Finding YOUR Meaning In Life

When talking about meaning, Victor Frankl notes that one can find meaning through loving others. William Damon suggests that a purpose must include an outward action that benefits something beyond the self. Thus, it is also important to note that we are talking about a positive purpose here. There are some people who feel that they have a negative purpose — in my work with youth, I have had the occasion to meet such people. These are destructive people, those who commit crimes or make the lives of others miserable. They join gangs, sell drugs, and bully others. Extreme version of this expresses itself in mass shootings. The Columbine, Aurora and Sandy Hook shootings are examples of this.

In fact, some people seem to have a talent for doing negative activities. There are criminals who are experts at committing criminal acts. They may even be passionate about their nefarious activities. This is why we define purpose as a “unique, positive purpose.” To be sure, any talent can be used in a negative manner, to bring misery and destruction. But from our perspective, using one’s uniqueness for negativity is an aberration of purpose. Only through using your unique talents, abilities, and passions in a positive and productive manner are you fulfilling your purpose and giving meaning to your life.

The impact that fulfilling one’s purpose can have on the universe is another major motivating factor for embarking on the often-challenging task of purpose finding. Think about, for example, a famous person who is fulfilling their unique, positive purpose in the universe. Nelson Mandela is a good example of this. He was able to take South Africa directly from apartheid to democracy and ensure that there was no violent effect on the country. He created an environment for a peaceful transfer of power. Nelson Mandela exemplifies a person who used his talents and abilities in the most positive manner possible. This singular man changed the destiny of a nation; he took what was a terrible situation and one that could have become nastier and turned it into something potentially wonderful. Nelson Mandela has, thus, become an example for young people all over the world of how to behave in situations of adversity. He is an example of a person who fulfilled his unique, positive purpose in the universe and by doing so, made a massive contribution to the world.

On the other hand, there are many examples of famous people who seem not to be fulfilling their unique, positive purpose in the universe. One only has to look pages of the entertainment news to find many such people. Celebrities with that amount of money, talent, and fame could easily be having a hugely positive impact on young people. Tragically, many of them have chosen instead to have a negative impact. They are not fulfilling their positive, purpose in the universe. If purpose is innate and by following it, like Nelson Mandela, they can have a massively positive impact in the world, than we have a responsibility to find and then fulfill that unique, positive purpose.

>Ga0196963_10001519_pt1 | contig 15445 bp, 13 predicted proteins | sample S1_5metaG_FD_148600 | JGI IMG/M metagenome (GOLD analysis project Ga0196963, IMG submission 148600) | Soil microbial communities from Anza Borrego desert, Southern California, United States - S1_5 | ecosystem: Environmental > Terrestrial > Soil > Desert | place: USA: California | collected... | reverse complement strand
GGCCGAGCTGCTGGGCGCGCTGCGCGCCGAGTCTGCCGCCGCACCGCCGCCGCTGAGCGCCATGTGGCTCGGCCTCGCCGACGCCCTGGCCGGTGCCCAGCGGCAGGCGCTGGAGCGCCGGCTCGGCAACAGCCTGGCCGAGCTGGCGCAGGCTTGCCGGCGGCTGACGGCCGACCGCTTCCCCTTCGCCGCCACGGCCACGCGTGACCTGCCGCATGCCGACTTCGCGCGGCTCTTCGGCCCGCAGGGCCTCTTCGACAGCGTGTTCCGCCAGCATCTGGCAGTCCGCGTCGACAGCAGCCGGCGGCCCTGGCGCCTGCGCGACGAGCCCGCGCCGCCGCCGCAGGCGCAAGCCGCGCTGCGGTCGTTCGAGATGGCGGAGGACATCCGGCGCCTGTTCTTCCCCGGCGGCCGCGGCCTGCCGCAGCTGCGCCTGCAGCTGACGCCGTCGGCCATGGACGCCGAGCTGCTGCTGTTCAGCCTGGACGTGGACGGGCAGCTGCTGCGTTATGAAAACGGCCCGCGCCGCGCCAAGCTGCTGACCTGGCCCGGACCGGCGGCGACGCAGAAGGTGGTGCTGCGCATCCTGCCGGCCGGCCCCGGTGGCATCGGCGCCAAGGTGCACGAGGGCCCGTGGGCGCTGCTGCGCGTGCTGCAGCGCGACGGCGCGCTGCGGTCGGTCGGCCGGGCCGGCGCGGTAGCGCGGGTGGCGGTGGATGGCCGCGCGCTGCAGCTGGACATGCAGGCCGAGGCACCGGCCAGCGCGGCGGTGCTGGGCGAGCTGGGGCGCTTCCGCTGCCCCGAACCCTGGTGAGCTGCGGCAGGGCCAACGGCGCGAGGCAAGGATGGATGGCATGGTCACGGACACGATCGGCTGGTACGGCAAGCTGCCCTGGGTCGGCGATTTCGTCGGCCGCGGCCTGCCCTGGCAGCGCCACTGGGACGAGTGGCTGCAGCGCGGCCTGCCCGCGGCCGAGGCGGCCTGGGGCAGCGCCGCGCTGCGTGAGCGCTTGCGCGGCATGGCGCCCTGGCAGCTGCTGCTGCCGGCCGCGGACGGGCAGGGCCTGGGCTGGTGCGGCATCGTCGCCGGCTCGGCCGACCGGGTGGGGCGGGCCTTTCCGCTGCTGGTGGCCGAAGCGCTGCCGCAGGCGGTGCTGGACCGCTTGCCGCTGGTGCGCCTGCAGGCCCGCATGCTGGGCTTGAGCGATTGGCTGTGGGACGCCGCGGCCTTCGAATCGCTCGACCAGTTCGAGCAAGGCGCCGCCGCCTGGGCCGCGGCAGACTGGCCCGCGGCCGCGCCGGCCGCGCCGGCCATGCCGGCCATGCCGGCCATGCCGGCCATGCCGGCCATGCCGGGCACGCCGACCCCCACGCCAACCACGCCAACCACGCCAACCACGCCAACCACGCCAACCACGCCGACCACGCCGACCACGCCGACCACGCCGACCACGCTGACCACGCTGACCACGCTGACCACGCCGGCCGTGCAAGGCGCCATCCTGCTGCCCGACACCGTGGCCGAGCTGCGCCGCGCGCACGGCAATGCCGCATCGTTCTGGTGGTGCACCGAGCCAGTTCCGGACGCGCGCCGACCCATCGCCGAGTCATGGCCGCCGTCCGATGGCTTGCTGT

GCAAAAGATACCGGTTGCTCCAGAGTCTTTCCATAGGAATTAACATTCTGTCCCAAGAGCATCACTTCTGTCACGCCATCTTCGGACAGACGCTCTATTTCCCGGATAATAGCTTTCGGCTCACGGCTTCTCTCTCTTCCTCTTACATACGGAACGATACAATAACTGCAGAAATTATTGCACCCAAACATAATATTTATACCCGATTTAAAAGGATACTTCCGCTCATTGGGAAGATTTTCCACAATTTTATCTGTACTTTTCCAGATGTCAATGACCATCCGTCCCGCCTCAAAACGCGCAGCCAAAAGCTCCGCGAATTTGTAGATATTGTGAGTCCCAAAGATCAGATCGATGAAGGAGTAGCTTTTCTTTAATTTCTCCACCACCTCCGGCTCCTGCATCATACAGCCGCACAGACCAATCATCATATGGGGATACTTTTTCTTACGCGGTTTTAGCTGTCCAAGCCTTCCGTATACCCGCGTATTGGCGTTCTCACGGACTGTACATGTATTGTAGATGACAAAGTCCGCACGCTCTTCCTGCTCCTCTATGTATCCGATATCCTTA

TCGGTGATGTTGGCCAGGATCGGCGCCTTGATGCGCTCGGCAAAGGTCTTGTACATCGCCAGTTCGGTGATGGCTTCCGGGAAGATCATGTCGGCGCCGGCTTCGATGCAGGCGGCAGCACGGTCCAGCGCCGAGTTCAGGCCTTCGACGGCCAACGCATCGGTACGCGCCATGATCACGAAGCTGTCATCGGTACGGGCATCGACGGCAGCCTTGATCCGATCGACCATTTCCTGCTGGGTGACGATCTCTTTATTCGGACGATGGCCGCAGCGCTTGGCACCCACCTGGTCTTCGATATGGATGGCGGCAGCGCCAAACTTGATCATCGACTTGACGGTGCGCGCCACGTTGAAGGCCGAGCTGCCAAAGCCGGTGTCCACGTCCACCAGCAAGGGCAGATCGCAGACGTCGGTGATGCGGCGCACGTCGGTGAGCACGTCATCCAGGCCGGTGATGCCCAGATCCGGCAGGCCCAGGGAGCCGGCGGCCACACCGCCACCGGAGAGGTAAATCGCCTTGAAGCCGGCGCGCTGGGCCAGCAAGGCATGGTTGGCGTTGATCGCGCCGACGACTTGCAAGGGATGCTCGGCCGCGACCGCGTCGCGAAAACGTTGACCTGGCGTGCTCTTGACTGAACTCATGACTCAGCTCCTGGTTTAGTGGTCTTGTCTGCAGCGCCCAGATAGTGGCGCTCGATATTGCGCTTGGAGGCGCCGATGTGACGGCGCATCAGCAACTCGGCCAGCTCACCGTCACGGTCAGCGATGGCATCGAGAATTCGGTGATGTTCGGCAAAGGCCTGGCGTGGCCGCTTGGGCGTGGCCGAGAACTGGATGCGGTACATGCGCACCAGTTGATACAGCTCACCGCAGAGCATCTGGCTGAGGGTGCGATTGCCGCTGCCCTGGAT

Here is an exercise that you can do to try and internalize the concept that you as an individual have a unique, positive purpose in your life. Pick two well-known people who you feel are not fulfilling their unique positive purpose in life. This could include sports people or celebrities or anyone else who you feel are not fulfilling their unique purpose in the universe. Think about how the world would be better off if they would fulfill their unique, positive purpose in the universe. How much of a positive impact would this person have on those around them and on society in general if they would be fulfilling their positive purpose? What opportunities are these people squandering? Wouldn’t they, everyone around them, and the world in general be much better off if they would be fulfilling their unique positive purpose?

Now contrast this with someone you know who is fulfilling their unique, positive purpose in life. This could be a famous person, or it could be someone you know personally, maybe a teacher, a firefighter, or your local doctor. It could even be your parents, brother, sister, or another family member. Whoever they are, think about the contribution they are making not only to their own lives, but to the lives of those around them, and to society as a whole. Think about how the world would be worse off if these individuals were not fulfilling their unique, positive purpose in their life. Think about the difference these two types of people—those who are fulfilling their unique positive purpose versus those who are not—have on the world in general. Ponder the consequences of not fulfilling your unique, positive purpose in the world both for yourself and for society.

Imagine for a moment what the world would look like if everyone would be fulfilling their unique, positive purpose. How much of a better place would the world be? What would such a world be like to live in? Describe that world to yourself. Would you be much happier as an individual? Ask yourself what this says about your responsibility, in fact obligation, to find and then fulfill your own personal unique, positive purpose?

About The Author

Levi Brackman has worked with youth in various capacities for over ten years, he has a Masters Degree from University College London and is also an ordained rabbi leading a congregation (Judaism in the Foothills) in Evergreen, Colorado. Levi is the co-author of Jewish Wisdom for Business Success: Lessons from the Torah and Other Ancient Texts (Amacom, 2008) a bestseller that has been translated into several languages. Youth Directions works with youth from all backgrounds, faiths and religions.

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